Writers Can’t Become Cheerleaders Of Those In Power: Jnanpith Awardee Damodar Mauzo
By SANJAY BORKAR
PANAJI, (IANS) – If writers write to please the dispensation and become cheerleaders, then it would be harmful to society, said Jnanpith awardee Damodar Mauzo, also known for championing the cause of freedom of expression.
“We need to respect our diversity. We can’t ignore the fact that many members of the minority community have fought for the independence of our country. We need to work in unity to achieve the progress of India. We will not become ‘Vishwa Guru’ just by raising slogans and giving speeches. The need of the hour is to acknowledge and preserve the supremacy of freedom of expression and stand up for our constitutional fundamental rights,” added Mauzo, who’s best known for his Konkani novel ‘Karmelin’, which won him the Sahitya Akademi Award in 1983.
Known for his progressive writings, Mauzo has been provided with security cover, since 2018, following intelligence inputs from the special investigation team probing the murder of journalist-activist Gauri Lankesh in Karnataka about a threat to his life.
The author said that he is not afraid of fringe elements.”They are cowards who are scared of liberal, progressive and rational fundamentals. I am not afraid of them,” he said.”It is unfortunate that many writers fear to take cudgels against the wrongdoings of those in the dispensation. Such spinelessness can cause a lot of harm to society. We see what is happening in other countries. The forthright voices are muffled by the repressive forces in countries like Mynamar, Afghanistan, Russia and in parts of Europe. We do not want this to happen in our country.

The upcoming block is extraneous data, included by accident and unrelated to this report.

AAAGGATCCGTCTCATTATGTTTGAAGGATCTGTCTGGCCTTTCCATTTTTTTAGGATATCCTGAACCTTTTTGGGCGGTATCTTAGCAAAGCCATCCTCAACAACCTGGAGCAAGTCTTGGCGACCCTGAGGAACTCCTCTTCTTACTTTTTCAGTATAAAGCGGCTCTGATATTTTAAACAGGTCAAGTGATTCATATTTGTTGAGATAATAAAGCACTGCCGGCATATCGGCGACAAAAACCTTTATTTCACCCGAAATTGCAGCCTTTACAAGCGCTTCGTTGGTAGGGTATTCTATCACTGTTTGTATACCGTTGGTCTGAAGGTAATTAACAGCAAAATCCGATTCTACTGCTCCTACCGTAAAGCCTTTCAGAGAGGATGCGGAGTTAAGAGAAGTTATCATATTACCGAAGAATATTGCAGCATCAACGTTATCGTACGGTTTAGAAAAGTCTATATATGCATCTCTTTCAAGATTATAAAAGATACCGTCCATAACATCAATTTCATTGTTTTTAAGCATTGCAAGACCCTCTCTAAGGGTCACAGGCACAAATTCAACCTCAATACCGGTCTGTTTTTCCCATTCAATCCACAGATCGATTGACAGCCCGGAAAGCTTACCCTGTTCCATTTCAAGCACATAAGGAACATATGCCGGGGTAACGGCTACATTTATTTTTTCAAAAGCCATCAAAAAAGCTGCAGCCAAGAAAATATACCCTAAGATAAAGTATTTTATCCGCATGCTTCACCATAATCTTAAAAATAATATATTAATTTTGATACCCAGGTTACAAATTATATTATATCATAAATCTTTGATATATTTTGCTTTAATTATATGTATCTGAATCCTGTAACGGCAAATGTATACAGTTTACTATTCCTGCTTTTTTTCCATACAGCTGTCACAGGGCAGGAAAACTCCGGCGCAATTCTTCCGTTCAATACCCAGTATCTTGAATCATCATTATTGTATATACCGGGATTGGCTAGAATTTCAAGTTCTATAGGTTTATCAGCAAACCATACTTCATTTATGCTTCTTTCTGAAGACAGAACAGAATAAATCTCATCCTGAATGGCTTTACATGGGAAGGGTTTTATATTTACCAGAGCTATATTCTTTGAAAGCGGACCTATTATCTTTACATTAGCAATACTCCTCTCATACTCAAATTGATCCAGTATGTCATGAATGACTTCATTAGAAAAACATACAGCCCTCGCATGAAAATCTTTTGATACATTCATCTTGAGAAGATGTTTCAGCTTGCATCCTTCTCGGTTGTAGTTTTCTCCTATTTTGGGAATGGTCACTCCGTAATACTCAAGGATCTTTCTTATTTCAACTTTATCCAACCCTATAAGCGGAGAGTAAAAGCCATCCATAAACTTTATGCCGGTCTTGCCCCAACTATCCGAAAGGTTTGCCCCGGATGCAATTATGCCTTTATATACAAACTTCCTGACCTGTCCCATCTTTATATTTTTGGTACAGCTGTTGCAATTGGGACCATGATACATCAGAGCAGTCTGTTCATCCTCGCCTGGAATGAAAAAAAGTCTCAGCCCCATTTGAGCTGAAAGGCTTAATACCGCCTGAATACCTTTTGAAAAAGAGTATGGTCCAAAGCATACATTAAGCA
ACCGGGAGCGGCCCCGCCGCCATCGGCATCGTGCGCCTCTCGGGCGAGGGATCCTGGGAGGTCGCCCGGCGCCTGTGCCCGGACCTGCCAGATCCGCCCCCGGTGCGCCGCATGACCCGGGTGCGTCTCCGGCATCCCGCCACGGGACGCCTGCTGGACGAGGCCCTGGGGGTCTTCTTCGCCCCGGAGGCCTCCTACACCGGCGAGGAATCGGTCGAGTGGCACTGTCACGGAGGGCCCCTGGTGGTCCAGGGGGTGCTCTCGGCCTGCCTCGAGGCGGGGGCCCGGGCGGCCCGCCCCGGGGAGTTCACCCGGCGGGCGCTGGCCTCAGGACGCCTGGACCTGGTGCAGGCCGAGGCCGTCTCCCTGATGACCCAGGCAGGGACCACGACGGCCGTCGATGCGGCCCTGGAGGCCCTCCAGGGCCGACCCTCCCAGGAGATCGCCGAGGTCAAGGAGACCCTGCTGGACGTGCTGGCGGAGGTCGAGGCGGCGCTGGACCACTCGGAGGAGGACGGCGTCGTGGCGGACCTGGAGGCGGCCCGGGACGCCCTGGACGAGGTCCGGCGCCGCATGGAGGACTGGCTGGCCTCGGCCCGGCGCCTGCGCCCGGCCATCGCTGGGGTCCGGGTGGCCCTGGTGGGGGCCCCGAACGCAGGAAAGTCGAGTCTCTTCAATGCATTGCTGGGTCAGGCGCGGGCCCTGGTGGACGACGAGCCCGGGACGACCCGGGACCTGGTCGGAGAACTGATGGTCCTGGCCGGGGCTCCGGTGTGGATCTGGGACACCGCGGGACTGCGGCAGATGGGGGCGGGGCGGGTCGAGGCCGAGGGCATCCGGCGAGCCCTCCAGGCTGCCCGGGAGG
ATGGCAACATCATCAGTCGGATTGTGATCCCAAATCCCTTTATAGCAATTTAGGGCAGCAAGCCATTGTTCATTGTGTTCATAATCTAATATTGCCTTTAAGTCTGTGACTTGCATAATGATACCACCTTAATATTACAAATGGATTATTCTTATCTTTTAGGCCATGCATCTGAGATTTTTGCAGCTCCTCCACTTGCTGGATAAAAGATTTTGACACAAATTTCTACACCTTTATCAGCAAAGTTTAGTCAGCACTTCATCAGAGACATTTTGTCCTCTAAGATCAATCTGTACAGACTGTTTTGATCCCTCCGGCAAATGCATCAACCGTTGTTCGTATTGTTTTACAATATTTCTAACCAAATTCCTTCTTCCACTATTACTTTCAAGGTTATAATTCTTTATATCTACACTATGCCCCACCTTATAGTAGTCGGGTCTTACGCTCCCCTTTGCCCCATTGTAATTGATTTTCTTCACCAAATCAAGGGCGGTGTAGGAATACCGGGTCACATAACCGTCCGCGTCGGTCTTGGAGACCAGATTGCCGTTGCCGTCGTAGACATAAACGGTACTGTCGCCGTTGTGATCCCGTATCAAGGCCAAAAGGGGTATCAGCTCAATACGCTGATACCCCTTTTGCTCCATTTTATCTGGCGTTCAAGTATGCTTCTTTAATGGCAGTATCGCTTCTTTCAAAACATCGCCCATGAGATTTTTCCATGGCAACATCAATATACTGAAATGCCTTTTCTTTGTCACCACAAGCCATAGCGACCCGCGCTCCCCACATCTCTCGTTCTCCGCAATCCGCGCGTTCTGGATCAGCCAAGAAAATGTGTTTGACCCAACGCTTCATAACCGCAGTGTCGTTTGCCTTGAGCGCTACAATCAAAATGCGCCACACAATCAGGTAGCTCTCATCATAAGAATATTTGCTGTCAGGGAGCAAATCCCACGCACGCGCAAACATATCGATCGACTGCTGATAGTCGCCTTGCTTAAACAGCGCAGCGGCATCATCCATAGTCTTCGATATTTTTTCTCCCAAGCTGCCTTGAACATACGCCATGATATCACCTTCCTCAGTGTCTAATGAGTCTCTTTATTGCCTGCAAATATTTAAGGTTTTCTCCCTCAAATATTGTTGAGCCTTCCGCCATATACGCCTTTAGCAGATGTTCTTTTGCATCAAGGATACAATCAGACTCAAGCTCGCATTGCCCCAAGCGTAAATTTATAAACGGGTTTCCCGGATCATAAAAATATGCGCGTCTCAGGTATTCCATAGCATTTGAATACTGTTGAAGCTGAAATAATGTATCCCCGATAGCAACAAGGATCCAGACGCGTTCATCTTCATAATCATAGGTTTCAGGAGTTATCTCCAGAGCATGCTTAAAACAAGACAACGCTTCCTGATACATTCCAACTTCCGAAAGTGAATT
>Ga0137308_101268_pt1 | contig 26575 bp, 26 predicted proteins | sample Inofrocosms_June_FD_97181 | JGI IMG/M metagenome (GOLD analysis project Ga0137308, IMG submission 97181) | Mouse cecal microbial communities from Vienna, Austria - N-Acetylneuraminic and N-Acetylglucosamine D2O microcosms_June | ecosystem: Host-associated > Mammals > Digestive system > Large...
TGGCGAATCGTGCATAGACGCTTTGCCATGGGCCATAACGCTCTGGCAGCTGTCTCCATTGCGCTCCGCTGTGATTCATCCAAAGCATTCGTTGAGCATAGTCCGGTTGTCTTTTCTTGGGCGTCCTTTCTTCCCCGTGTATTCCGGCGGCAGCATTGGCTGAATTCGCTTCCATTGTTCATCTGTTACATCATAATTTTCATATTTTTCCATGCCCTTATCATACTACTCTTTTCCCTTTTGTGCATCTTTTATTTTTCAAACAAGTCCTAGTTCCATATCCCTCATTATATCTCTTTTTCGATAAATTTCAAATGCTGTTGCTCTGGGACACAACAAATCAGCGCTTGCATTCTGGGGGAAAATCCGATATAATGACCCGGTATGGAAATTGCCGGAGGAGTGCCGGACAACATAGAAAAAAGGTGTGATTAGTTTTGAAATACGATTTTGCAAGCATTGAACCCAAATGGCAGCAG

To a question, if it would be right to hold politicians responsible for “the rising religious hatred”, Mauzo said that “it is true and we all know it, though not all politicians are in the same boat. What irritates me is that our elected representatives are leaping from one party to another, where the ideology is totally different, thus betraying the trust of the people. Such chameleon politicians hoodwink the electorate. It is unfortunate that people do not react strongly,” he said.
Mauzo went on to note that freedom of speech has been under attack in the past as well. But, because of consistent pressure from intellectuals, the governments were forced to exercise their prudence.”Of late, however, the government finds that almost all are saleable commodities. This is a dangerous situation for any country, any society. Today, seemingly, the government is misusing the ED, CBI, and other government agencies to quit the voice of people. “It is the responsibility of writers to make people aware of the implications, not through preaching, but through our convincing writings. It does not mean that we must criticize the government on every count. We are also obliged to appreciate the good moves made by the government,” he said, adding that the revocation of Article 370 in Jammu and Kashmir was a good step.
Mauzo, who stays 10 meters away from the railway route from where the coal is transported, said that such decisions by the government have suffocated nature and the environment. “Coal is transported from in front of my house by railway. My newly painted house turned blackish with a layer of coal dust within six months. The plant leaves you will see coated with coal powder. I don’t know how much coal powder has gone into my lungs. Such damage must be prevented.”
Dwelling on freedom of expression, Mauzo said: “As writers, we have a hard time. We find it difficult to find publishers. Writers are hardly compensated, leave aside rewarded. If a good artistic book which may not suit the taste of certain fundamentalists, it is not likely to get a publisher.”
He concluded on a note of hope, saying: “Yet, I am optimistic that we WILL see a better time. We have to be vigilant, alert and brave enough to oppose anything that is not in the interests of society.”